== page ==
The country of South Sudan achieved independence in 2011 but was plunged back into civil war soon after. Today, famine has been officially declared and over 100,000 people are at risk of starvation.
God Led Us
In 2018 the Lord told us to fast and pray for 40 days for both Liberia and South Sudan.
Following the fast, Emily ran into her old team leader from four years earlier who told her about the needs in the South Sudan refugee camps. Lulu Uganda sent a team to the South Sudan refugee camps and eventually they met Pastor Santos, a man who’d built his ministry under an actual Lulu or shea nut tree. Pastor Santos subsequently introduced Lulu to Pastor Francis across the border in Nimule, South Sudan. Both men are visionaries who are actively caring for hundreds of people — running schools, implementing agriculture training, starting microloan programs and adopting orphans.
Partner with us
About South Sudan
Over 2 million people have been displaced, fleeing the violence that has taken the lives of close to 400,000. The country is facing a serious humanitarian crisis and is number 181 out of 188 on the Human Development Index. Just over the border in Uganda, 1.4 million South Sudanese refugees are living in tents—hoping to return to their country, but facing an unsure future. They have been through unspeakable trauma, and 84% are women and children; many households are child-headed, with no adults to protect them.
Currently, a cease-fire has been declared and there is hope that South Sudan may be able to welcome its people back one day soon.
What God is doing
in South Sudan
In the South Sudan refugee camps, and across the border in the town of Nimule, South Sudan, both Pastor Santos and Pastor Francis are teaching sustainable farming techniques to local villagers, in addition to sustaining their own ministry through livestock and agriculture. Below you will some mothers and widows from the refugee camps who’ve started a poultry farm and are thanking God for the provision. Also seen below, is the field that Pastor Santos is harvesting groundnuts alongside the orphans he’s adopted from child-headed homes in. Oxen and plows have also been purchased to plow the land and prepare it for planting. We praise God for the wisdom He’s given these men, as well as the provision of cows, which have made it possible for them to not only care for their own communities, but for villages beyond them.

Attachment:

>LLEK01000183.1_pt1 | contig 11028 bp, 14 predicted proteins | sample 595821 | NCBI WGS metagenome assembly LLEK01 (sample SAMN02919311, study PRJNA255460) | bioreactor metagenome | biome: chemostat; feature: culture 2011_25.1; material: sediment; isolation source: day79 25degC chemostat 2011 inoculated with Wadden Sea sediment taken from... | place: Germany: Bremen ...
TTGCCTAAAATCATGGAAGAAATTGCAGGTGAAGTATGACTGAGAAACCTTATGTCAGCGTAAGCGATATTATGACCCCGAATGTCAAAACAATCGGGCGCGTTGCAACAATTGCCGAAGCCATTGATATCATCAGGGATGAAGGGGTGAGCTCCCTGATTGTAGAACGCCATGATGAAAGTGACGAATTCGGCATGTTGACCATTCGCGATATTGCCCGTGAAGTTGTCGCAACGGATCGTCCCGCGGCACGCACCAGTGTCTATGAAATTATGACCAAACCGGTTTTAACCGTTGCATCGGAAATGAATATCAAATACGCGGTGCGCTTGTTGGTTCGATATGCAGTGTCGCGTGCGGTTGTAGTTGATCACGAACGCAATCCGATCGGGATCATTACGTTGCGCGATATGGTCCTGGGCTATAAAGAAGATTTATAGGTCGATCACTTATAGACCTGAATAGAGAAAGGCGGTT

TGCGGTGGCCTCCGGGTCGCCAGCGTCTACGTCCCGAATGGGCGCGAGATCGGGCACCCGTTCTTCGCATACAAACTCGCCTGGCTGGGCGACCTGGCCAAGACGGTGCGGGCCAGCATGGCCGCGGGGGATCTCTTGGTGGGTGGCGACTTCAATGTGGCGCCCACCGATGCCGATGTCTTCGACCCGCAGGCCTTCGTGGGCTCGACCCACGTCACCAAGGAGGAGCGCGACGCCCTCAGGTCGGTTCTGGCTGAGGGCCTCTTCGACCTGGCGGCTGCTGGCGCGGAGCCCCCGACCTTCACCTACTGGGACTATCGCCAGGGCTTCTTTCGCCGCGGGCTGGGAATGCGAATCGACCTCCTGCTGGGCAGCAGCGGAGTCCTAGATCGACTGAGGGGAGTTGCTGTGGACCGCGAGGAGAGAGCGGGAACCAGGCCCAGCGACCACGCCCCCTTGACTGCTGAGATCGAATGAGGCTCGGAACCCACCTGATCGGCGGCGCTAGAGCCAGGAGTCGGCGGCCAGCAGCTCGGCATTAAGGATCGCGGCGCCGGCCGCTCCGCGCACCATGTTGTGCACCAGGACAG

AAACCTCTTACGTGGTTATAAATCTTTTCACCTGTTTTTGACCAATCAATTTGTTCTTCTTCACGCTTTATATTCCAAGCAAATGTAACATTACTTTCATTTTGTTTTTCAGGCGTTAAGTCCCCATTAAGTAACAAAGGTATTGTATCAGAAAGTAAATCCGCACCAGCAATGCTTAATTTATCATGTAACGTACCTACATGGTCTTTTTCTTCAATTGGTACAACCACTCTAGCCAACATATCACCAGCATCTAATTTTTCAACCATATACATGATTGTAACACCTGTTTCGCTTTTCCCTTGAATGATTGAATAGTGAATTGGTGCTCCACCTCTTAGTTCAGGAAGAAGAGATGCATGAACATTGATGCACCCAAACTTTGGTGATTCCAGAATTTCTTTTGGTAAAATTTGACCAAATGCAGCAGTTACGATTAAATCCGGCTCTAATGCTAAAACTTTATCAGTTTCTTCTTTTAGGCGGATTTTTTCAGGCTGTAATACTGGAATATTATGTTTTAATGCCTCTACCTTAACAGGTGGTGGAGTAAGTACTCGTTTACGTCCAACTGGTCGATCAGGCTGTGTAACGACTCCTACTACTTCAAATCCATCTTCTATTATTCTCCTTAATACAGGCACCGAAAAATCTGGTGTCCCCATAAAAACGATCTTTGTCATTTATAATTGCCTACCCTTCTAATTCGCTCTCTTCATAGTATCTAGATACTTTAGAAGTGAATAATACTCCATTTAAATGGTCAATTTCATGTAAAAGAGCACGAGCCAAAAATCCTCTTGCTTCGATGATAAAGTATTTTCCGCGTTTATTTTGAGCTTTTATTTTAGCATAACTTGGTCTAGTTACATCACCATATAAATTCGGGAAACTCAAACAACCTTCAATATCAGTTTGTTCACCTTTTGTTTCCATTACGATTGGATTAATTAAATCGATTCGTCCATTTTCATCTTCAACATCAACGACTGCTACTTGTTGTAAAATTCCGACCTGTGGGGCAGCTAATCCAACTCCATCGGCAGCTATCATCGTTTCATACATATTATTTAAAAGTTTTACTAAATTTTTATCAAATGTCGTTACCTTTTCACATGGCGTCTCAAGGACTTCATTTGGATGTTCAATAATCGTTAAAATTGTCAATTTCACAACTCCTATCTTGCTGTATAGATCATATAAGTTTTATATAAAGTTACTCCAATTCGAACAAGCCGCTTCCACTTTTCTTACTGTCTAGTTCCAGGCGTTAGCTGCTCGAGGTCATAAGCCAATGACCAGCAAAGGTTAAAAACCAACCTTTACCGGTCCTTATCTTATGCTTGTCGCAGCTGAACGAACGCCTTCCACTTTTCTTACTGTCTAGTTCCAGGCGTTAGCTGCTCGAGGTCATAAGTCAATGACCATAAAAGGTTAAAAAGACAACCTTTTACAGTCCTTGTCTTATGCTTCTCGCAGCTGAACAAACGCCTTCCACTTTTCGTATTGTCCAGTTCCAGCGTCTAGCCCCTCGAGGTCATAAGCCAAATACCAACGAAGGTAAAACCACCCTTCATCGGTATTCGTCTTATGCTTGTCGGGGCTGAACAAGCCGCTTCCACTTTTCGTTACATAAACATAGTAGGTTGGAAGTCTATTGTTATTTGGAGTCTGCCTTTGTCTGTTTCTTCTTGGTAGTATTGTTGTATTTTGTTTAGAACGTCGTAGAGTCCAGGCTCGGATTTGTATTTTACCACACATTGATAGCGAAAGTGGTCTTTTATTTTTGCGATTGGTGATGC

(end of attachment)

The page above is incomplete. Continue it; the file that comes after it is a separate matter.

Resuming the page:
Many parents in Africa struggle to make ends meet, not because they don’t work hard enough — they work sunup to sundown, trying to sell fuel or purchasing a few items from the market to sell in their village, or doing neighbors’ washing, or selling whatever food they grow in their garden — but because they don’t receive fair wages or fair opportunities. This unfairness makes it difficult to help provide for their children, and may mean they have to give their children away.
Microloans invest in a family business, giving parents the honor of providing for their own.
Pastor Santos has started a training school, and is equipping parents through a six-month hairdressing and tailoring course.
Widely respected, Santos is an active reconciler amongst tribes and people groups. In 2016, before knowing anything about The Lulu Tree, this man of God and his team began their ministry by gathering regularly under a real Lulu (or shea nut) tree. We were so moved by this testimony and the fact that God led us to partner with him, nearly three years later.
Pastor Santos runs a training school for parents of all tribes to attend, where they can learn hairdressing and tailoring. Next-door to this school he also operates a free kindergarten for the children of these families. Santos is deeply involved in the pastoral and agricultural training of other pastors and personnel, and is greatly respected amongst the South Sudan camps. It is our desire to encourage and equip this man of God in helping him to help his people.
Pastors in the South Sudan refugee camps and across the border in Nimule, South Sudan are being equipped with solid theological training.
We are proud to partner with Pastor Santos, the first pastor to found a church in any of the three refugee camps on the border of South Sudan. Read Pastor Santos’ story here.
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